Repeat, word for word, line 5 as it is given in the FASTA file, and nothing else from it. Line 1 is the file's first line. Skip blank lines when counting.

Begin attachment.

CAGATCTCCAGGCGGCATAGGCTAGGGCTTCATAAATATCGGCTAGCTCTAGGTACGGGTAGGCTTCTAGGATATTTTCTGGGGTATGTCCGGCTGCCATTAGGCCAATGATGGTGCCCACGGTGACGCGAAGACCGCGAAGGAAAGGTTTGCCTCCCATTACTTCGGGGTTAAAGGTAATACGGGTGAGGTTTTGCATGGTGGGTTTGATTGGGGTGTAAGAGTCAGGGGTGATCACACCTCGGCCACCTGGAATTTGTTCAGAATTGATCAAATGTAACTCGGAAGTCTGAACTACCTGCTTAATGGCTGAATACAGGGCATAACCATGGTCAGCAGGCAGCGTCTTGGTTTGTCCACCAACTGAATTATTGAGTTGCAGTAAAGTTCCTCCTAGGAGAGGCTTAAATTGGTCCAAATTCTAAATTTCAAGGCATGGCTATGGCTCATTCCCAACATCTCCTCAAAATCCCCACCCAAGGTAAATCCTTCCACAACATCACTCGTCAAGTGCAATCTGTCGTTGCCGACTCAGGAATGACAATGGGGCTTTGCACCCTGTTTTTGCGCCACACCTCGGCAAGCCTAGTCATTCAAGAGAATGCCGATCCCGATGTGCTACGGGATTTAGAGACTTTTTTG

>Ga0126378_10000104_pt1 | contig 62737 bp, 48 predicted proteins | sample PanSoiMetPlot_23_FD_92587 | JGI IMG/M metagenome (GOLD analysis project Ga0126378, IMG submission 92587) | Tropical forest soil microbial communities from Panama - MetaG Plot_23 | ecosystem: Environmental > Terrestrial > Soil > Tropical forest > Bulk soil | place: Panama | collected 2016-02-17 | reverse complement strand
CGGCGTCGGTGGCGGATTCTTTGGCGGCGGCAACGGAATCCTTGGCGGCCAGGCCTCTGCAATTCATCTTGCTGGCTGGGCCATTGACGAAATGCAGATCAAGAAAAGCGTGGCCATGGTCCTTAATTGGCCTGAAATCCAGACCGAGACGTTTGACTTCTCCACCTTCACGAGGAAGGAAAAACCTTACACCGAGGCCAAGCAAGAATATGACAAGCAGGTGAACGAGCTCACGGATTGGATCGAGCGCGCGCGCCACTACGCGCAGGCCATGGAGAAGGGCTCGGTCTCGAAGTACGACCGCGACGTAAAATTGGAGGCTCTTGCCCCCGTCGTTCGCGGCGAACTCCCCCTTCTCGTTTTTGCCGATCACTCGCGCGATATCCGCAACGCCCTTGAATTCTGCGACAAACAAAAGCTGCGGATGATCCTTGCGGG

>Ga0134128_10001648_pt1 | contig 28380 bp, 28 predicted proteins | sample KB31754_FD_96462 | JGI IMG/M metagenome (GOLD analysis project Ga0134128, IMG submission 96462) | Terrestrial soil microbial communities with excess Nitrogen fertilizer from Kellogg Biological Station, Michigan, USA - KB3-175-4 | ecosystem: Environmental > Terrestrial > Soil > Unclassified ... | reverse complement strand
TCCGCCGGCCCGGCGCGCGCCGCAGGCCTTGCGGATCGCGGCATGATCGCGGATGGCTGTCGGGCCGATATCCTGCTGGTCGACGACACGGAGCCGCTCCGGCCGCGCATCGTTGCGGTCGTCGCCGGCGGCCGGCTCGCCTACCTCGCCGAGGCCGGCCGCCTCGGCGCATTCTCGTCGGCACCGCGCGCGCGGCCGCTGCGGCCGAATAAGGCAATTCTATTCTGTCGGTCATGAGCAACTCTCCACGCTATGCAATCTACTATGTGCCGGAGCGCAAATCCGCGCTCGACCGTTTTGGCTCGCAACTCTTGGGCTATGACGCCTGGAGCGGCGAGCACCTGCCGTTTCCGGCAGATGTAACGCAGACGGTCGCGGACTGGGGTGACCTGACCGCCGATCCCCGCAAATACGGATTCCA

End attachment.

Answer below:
TCCGCCGGCCCGGCGCGCGCCGCAGGCCTTGCGGATCGCGGCATGATCGCGGATGGCTGTCGGGCCGATATCCTGCTGGTCGACGACACGGAGCCGCTCCGGCCGCGCATCGTTGCGGTCGTCGCCGGCGGCCGGCTCGCCTACCTCGCCGAGGCCGGCCGCCTCGGCGCATTCTCGTCGGCACCGCGCGCGCGGCCGCTGCGGCCGAATAAGGCAATTCTATTCTGTCGGTCATGAGCAACTCTCCACGCTATGCAATCTACTATGTGCCGGAGCGCAAATCCGCGCTCGACCGTTTTGGCTCGCAACTCTTGGGCTATGACGCCTGGAGCGGCGAGCACCTGCCGTTTCCGGCAGATGTAACGCAGACGGTCGCGGACTGGGGTGACCTGACCGCCGATCCCCGCAAATACGGATTCCA